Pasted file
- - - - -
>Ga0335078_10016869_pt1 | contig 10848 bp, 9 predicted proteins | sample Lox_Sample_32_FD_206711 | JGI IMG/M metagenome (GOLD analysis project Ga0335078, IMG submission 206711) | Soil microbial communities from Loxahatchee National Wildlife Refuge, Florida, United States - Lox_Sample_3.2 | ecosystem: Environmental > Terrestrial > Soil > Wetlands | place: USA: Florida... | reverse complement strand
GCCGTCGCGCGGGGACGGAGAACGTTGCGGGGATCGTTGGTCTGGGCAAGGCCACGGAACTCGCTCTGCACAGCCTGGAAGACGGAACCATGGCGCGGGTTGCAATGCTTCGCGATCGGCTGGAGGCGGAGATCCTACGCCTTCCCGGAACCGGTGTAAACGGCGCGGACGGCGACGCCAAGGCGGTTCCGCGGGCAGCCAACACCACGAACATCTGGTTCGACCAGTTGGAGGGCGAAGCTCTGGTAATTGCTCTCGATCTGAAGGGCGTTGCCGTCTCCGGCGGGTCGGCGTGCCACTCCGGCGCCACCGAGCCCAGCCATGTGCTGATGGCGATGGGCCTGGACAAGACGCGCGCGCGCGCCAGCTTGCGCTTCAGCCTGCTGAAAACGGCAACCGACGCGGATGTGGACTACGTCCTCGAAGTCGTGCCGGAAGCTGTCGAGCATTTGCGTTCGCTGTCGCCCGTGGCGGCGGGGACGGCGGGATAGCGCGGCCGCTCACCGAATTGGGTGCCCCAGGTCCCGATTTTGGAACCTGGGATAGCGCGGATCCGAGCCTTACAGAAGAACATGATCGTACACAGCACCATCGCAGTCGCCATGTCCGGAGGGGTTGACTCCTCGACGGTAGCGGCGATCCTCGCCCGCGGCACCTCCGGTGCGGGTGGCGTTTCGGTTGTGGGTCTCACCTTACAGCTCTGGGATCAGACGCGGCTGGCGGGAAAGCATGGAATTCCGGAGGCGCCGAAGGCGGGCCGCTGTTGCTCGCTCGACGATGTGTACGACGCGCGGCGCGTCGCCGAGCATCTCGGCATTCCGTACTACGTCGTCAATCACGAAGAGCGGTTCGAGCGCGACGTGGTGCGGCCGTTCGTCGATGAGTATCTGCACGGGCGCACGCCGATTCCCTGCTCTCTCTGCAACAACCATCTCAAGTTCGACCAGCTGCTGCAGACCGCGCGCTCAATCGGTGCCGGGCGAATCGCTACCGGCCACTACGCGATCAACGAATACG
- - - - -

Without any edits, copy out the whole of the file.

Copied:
>Ga0335078_10016869_pt1 | contig 10848 bp, 9 predicted proteins | sample Lox_Sample_32_FD_206711 | JGI IMG/M metagenome (GOLD analysis project Ga0335078, IMG submission 206711) | Soil microbial communities from Loxahatchee National Wildlife Refuge, Florida, United States - Lox_Sample_3.2 | ecosystem: Environmental > Terrestrial > Soil > Wetlands | place: USA: Florida... | reverse complement strand
GCCGTCGCGCGGGGACGGAGAACGTTGCGGGGATCGTTGGTCTGGGCAAGGCCACGGAACTCGCTCTGCACAGCCTGGAAGACGGAACCATGGCGCGGGTTGCAATGCTTCGCGATCGGCTGGAGGCGGAGATCCTACGCCTTCCCGGAACCGGTGTAAACGGCGCGGACGGCGACGCCAAGGCGGTTCCGCGGGCAGCCAACACCACGAACATCTGGTTCGACCAGTTGGAGGGCGAAGCTCTGGTAATTGCTCTCGATCTGAAGGGCGTTGCCGTCTCCGGCGGGTCGGCGTGCCACTCCGGCGCCACCGAGCCCAGCCATGTGCTGATGGCGATGGGCCTGGACAAGACGCGCGCGCGCGCCAGCTTGCGCTTCAGCCTGCTGAAAACGGCAACCGACGCGGATGTGGACTACGTCCTCGAAGTCGTGCCGGAAGCTGTCGAGCATTTGCGTTCGCTGTCGCCCGTGGCGGCGGGGACGGCGGGATAGCGCGGCCGCTCACCGAATTGGGTGCCCCAGGTCCCGATTTTGGAACCTGGGATAGCGCGGATCCGAGCCTTACAGAAGAACATGATCGTACACAGCACCATCGCAGTCGCCATGTCCGGAGGGGTTGACTCCTCGACGGTAGCGGCGATCCTCGCCCGCGGCACCTCCGGTGCGGGTGGCGTTTCGGTTGTGGGTCTCACCTTACAGCTCTGGGATCAGACGCGGCTGGCGGGAAAGCATGGAATTCCGGAGGCGCCGAAGGCGGGCCGCTGTTGCTCGCTCGACGATGTGTACGACGCGCGGCGCGTCGCCGAGCATCTCGGCATTCCGTACTACGTCGTCAATCACGAAGAGCGGTTCGAGCGCGACGTGGTGCGGCCGTTCGTCGATGAGTATCTGCACGGGCGCACGCCGATTCCCTGCTCTCTCTGCAACAACCATCTCAAGTTCGACCAGCTGCTGCAGACCGCGCGCTCAATCGGTGCCGGGCGAATCGCTACCGGCCACTACGCGATCAACGAATACG